School closing criteria
Lawrence school board members haven’t decided whether they will close any elementary schools. But administrators are making a list so that board members can compare schools if they need to.
The list for each school includes how many students a building can hold; current enrollment; age of the building and its major renovations; special programs at the school; its proximity to other buildings; how far the building could expand and its square footage; and whether the school made Adequate Yearly Progress on its math and reading assessment tests.
On Tuesday, members of the district’s Equity Council asked administrators to provide board members with other information, like how many students would be displaced and the range of distances students would need to travel to get to their new school.
Nothing brought the crowd to its feet this time.
Compared with Monday night when school district patrons at Central Junior High were united against closing any schools, the Lawrence school board’s final budget forum Tuesday at West Junior High was more of a back-and-forth.
A large contingent of speakers Tuesday still pleaded with board members to keep all schools open and make other cuts to close their expected $5 million budget gap. Several other parents warned board members about the effects of creating larger class sizes at the district’s larger schools, such as Quail Run and Langston Hughes.
Everett Ledbetter said all of the district’s elementary schools were academic success stories for the district and needed to stay open.
“Why would we rush to mess that up?” asked Ledbetter, a Sunset Hill parent who represented a group that included other parents and the Sunset Hills Neighborhood Association.
But Kitty Ware, a Langston Hughes parent, asked board members to not increase the student-teacher ratio for savings.
“Increasing class size would disproportionately hurt schools at or near capacity enrollment,” she said.
Because of the state’s budget crisis, board members are considering how to cut at least $5 million before next school year. A majority of board members have said they were willing to at least consider closing schools to help make up the shortfall. It would save the district between $400,000 and $600,000 to close one school.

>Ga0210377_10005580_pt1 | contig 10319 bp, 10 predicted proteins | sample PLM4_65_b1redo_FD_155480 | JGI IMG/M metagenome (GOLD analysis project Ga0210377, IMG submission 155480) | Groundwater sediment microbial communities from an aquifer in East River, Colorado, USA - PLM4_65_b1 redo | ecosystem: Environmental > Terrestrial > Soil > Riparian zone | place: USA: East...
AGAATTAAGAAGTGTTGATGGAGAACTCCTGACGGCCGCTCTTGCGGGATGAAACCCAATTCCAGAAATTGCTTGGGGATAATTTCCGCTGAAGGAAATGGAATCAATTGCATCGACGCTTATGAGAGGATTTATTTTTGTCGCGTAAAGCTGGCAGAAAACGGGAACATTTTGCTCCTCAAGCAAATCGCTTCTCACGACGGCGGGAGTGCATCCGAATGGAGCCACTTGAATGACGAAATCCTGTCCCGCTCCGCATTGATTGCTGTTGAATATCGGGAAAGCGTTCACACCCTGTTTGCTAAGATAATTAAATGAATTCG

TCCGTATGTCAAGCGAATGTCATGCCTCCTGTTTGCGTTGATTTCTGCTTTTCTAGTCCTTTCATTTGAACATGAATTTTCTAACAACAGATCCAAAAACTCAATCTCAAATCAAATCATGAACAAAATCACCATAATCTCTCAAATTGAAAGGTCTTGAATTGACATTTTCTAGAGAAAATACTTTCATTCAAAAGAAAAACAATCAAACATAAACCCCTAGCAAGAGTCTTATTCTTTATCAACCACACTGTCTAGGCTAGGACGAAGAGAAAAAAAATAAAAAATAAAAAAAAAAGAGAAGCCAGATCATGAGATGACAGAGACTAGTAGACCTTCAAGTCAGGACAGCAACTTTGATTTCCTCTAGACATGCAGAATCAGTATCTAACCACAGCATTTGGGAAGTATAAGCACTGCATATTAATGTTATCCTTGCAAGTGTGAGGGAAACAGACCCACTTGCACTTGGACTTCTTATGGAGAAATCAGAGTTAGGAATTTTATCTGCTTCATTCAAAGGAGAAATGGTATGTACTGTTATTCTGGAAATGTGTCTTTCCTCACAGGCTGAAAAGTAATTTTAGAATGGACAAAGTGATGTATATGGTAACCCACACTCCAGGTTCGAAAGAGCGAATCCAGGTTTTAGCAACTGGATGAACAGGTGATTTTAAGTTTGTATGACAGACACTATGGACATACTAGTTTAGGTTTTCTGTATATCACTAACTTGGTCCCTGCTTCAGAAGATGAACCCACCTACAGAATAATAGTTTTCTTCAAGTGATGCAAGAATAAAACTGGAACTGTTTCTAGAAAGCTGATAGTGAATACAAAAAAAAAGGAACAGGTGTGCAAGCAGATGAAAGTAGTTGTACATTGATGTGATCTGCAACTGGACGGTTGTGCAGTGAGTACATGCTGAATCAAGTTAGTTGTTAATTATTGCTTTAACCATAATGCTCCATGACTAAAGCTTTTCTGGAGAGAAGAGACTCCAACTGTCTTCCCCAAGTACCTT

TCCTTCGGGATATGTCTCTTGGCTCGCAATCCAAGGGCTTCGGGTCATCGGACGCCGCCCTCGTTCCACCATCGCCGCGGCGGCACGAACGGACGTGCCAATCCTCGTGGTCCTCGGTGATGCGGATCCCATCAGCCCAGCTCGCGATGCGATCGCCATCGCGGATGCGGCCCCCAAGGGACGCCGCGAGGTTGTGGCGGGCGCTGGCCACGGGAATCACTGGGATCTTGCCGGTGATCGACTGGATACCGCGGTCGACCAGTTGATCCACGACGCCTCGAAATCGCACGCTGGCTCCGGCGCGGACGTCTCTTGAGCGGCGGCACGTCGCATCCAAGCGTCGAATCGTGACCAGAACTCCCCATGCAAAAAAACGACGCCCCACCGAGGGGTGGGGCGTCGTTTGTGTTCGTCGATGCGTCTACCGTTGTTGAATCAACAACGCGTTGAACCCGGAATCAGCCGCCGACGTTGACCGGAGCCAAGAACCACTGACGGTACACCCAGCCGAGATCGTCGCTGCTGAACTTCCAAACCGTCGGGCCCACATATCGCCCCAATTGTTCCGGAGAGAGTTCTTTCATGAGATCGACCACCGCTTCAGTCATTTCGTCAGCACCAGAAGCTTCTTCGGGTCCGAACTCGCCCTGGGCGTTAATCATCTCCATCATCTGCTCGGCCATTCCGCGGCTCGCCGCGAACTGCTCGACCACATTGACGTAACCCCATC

Board members are also a pondering how deep to go on a list of about $3 million in administrative and school program cuts that range from $250,000 in cuts to district administration to having fewer librarians, guidance counselors and nurses.
Raising the student-teacher ratio is the other main cut option on the table. The district can save about $1 million and cut about 20 teaching jobs for each increase by one student. This also would mean larger elementary classes and fewer junior high and high school courses.
The group Save Our Neighborhood Schools and others have urged board members to make other cuts but keep schools open.
Board President Scott Morgan last week mentioned a scenario that included closing Sunset Hill and Wakarusa Valley for next year. Several parents from those schools addressed board members at this week’s forums.
Geri Hartley, the Sunset Hill PTO president, on Tuesday said the school has had to cope with a smaller building for 20 years because the district hasn’t upgraded its elementary schools.
“We’ve been dealing with it because we’ve been told ‘it’s coming,’ ‘you’re on the list’ or ‘give us three years’ or ‘next time’,” she said.
Jo Andersen, a former Lawrence mayor, said the city is known for its “healthy urban core” because of its neighborhoods and their schools. She said some cuts to school programs and teaching jobs might cause lower test scores the next few years but said those cuts could be restored when the economy turns around.
“Think about your legacy; make the decision that can be reversed,” Andersen said.
Morgan said he didn’t want his “legacy” to be lower test scores for a couple of years.
“That is that child’s only chance to have that,” he said. “Those kids are not a number. Those kids are individual humans.”
Board members listened to audience members for most of the forum, but they did respond to some questions. Board members defended cutting much deeper into district administration.
“There isn’t a huge red flag that we just have ungodly fat sitting in the administration and that we’re just ungodly fools,” Morgan said.
Rich Minder and Vanessa Sanburn have said they want to make cuts without closing neighborhood schools.
“I personally think that’s what the majority of the community is asking for, and I’m comfortable as a single board member making that happen,” Sanburn said.
Board member Bob Byers said no board members want to close schools, but he said the severity of the budget crisis has forced them to consider the option.
“My stopping point is I will not undereducate our children across the district in order to save a school,” Byers said.
Board members will discuss their budget cut options again at the 7 p.m. Monday meeting at district headquarters, 110 McDonald Drive.